Wednesday, May 13, 2015

memories of a lost library

I am office-less at the moment, and like many, my writing desks are those of libraries, cafes and dining rooms. A friend told me recently of a library in London where the litterati write: The London Library. I wondered of course, did this leathered, soft-lighted place have pneumatic tubes? I can't find any evidence yet but my search did lead me to find tubes in another library favoured by London writers such as Oscar Wilde, Bram Stoker, George Orwell, Virginia Woolf and H.G. Wells: The British Library Reading Room.

Orwell and Wells? Could these library tubes have inspired their use in science fiction classics such as 1984?

Possibly. Here are some reflections from some other writers who been inspired by the library's tubes:

"The truth is, of course, that time has invaded this perfect space. Each year adds five miles of books and magazines to the library's London shelves, while, at the other end of the scale of time, another five miles disintegrate, the volumes sometimes opening in blizzards of paper flakes, brown and brittle as autumn leaves. Mice haunt the iron bookstacks, where the detritus of centuries is arranged in an order comprehensible only to the librarians. Marcus Aurelius sits among books of etiquette and children's annuals, and laden trolleys are heaved into rumbling paternosters - a superhighway of Lamson pneumatic tubes, brawn and low pay, corrupting in the noxious Bloomsbury air. From her raised seat at the exact centre of the room, Nina Evans, the reading-room superintendent, is trying to disguise from readers the panic of two pigeons, trapped in the lantern of the dome". (James Buchan, The Independent, 24 July 1994).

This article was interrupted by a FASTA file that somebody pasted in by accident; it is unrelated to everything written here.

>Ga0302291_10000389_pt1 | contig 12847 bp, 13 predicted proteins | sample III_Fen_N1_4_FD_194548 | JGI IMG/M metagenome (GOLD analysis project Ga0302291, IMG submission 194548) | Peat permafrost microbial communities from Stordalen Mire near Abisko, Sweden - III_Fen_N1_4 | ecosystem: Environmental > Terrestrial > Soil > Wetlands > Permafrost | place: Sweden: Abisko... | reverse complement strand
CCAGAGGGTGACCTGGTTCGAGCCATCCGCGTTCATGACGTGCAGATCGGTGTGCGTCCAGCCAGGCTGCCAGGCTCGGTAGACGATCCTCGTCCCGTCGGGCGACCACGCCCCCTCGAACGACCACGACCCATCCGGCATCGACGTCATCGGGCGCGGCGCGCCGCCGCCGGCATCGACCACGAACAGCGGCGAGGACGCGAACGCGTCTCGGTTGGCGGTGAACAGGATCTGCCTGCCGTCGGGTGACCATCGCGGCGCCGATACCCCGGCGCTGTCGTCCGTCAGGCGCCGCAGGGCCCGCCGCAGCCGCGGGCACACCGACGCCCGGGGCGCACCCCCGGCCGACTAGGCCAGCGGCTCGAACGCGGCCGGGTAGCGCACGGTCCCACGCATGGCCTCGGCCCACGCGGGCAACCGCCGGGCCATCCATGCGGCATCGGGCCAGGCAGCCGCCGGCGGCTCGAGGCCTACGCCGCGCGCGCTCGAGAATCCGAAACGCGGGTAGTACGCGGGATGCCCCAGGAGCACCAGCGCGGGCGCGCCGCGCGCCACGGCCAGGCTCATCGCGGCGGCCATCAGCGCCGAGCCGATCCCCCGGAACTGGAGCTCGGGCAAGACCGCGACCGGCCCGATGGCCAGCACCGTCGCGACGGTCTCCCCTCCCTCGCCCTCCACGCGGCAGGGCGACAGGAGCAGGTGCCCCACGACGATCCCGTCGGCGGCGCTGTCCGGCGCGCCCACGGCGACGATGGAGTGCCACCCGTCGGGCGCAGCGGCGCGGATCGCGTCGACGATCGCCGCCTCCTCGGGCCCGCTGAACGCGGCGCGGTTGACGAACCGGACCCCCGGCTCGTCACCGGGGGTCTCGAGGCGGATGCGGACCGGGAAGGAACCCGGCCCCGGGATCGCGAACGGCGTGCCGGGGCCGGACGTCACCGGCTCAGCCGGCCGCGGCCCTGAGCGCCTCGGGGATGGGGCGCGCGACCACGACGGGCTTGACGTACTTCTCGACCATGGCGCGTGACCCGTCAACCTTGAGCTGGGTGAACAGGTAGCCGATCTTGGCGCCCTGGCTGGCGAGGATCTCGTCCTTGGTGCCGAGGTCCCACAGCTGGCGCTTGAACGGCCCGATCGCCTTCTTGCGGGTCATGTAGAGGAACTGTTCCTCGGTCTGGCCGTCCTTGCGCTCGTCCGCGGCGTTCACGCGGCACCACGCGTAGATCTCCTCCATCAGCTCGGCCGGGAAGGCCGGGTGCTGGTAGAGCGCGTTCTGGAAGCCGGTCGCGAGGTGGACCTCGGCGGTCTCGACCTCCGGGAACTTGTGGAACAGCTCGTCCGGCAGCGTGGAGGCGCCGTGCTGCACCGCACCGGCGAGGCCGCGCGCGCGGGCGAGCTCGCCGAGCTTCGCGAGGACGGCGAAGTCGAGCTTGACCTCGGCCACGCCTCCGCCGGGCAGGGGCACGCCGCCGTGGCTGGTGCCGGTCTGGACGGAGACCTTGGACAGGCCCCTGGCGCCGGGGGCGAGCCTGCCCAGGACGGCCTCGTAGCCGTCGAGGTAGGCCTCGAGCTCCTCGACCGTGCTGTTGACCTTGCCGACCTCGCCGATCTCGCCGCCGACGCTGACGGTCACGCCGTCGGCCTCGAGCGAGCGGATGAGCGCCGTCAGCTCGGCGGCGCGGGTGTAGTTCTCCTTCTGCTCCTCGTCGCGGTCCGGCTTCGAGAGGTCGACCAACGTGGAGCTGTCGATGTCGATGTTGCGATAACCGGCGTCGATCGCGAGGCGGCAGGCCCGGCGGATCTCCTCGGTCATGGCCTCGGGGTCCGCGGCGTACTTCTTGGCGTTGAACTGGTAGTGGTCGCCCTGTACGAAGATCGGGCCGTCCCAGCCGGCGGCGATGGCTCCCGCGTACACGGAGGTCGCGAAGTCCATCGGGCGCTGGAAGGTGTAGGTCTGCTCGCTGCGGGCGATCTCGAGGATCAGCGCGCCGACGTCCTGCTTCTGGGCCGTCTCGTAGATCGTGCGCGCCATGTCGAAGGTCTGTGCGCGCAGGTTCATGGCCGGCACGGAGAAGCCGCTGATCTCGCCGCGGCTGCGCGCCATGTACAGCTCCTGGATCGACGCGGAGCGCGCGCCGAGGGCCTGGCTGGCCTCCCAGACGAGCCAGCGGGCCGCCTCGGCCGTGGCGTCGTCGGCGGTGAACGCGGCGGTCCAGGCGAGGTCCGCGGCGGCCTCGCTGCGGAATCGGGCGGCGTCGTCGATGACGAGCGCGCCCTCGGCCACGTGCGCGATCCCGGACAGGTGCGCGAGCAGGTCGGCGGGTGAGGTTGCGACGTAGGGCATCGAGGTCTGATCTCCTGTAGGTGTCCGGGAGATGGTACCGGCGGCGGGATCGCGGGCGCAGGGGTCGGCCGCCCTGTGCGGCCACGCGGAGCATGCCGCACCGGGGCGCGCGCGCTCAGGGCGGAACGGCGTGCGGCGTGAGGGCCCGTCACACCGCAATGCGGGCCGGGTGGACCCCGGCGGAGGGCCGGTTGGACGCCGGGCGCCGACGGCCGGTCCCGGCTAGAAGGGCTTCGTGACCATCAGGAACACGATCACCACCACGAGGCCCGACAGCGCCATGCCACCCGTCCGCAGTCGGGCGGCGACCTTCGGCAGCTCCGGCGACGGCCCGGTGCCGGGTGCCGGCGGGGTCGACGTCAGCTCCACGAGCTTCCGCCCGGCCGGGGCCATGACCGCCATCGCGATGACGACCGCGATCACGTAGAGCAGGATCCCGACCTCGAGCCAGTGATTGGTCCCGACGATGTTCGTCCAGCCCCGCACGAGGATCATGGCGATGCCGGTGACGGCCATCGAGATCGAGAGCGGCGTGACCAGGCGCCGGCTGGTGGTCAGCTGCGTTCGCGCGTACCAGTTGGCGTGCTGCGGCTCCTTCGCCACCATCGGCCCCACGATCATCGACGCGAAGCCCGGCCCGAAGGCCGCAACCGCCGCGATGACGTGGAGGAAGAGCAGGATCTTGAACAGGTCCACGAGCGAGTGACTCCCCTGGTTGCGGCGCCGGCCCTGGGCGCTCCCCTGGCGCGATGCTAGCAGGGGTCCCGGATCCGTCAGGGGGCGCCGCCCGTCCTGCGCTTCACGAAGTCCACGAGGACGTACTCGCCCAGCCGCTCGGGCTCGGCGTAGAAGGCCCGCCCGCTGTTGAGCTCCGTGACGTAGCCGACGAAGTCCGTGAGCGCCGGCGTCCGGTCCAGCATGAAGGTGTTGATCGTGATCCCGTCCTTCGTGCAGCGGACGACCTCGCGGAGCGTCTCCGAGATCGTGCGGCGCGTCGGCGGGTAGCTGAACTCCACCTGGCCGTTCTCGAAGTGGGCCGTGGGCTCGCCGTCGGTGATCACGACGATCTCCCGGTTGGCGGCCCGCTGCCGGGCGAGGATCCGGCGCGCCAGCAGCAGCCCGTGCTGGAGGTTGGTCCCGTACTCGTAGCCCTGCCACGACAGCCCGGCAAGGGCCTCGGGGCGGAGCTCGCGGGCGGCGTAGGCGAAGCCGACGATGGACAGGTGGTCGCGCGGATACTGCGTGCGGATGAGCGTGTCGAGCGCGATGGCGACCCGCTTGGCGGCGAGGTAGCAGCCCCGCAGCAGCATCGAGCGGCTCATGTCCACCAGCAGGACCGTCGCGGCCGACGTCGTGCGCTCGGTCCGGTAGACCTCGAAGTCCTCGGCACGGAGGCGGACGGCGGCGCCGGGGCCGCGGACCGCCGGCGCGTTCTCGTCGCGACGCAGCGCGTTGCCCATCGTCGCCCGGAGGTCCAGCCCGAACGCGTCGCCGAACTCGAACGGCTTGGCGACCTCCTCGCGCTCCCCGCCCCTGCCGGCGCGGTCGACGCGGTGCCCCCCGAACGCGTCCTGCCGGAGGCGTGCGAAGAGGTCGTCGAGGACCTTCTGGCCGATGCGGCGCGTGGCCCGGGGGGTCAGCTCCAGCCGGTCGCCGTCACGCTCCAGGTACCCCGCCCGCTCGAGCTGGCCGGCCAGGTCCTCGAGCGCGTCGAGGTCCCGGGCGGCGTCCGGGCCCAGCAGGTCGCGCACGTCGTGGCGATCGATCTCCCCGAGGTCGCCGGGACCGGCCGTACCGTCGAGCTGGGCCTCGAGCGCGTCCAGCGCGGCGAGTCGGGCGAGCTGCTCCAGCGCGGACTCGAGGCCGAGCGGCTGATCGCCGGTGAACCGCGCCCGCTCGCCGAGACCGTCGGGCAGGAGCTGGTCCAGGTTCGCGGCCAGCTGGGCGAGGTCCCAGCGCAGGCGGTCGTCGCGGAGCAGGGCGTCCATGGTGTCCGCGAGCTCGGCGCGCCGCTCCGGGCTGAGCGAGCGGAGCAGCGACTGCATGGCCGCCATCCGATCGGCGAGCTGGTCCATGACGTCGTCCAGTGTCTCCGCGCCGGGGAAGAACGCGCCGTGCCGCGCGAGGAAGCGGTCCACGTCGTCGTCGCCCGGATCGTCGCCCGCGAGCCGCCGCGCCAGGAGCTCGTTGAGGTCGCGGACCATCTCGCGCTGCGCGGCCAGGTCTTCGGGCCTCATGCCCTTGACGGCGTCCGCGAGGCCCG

"When I’m in London I spend a lot of my time in the hushed yet humming, hive-like halls of the British Library. I’ve had a Readers Pass almost 20 years now. I first began using the BL’s Reading Rooms at Bloomsbury before the Library moved to St Pancras in the late 1990s. In those days, when the BL still preserved its lingering air of Victorian decay, Readers used to request books by filling out a little chit of carbon-triplicate paper, which would then require posting through a little wooden window in the centre of the Round Reading Room. The first time I ever did this, I hesitated a moment, hoping I’d filled in my request slip correctly, but before I could reconsider a disembodied hand shot out of the little hole and snatched it from my startled grasp. The slip was then placed into a small cylindrical capsule and promptly whisked off around a pneumatic tube transport system into the unfathomable depths of the old library (the tubes used to whisper quietly like ghosts). Eventually your book would arrive at your desk, delivered by the stately progress of a rickety old trolley, with one of those carbons tucked between the leaves." (Tim Chamberlain, Eccentric Parabola, 21 July 2012)

As Chamberlain recalls, in 1997 the Reading Room in the British Museum underwent rennovation. In the process the tubes disappeared, along with the heavy dusty card catalogues. The space modernised, including electrical outlets at each desk and telephone jacks for later connection to the internet. The New York Times reported that "instead of the old pneumatic-tube system by which slips of paper ordering books were sent to attendants in the stacks, books will be ordered using an automatic system run by computer, and a light will go on at the desk of the person requesting the books when the order is ready."

The library function of this space actually moved to the British Library's then new St Pancras site. The Reading Room opened three years later, the tubes no longer creating a superhighway into the unfathomable depths below the museum, yet its many other splendors now open to the public to enjoy.

Image: Book stacks in the British Museum Reading Room, 1905. Wikipedia: "Biblioteksbyggnader, Bokmagasin bredvid läsesalen i British museum, Nordisk familjebok" by Nordisk familjebok - Nordisk familjebok (1905), vol.3, p.296. Licensed under Public Domain via Wikimedia Commons.

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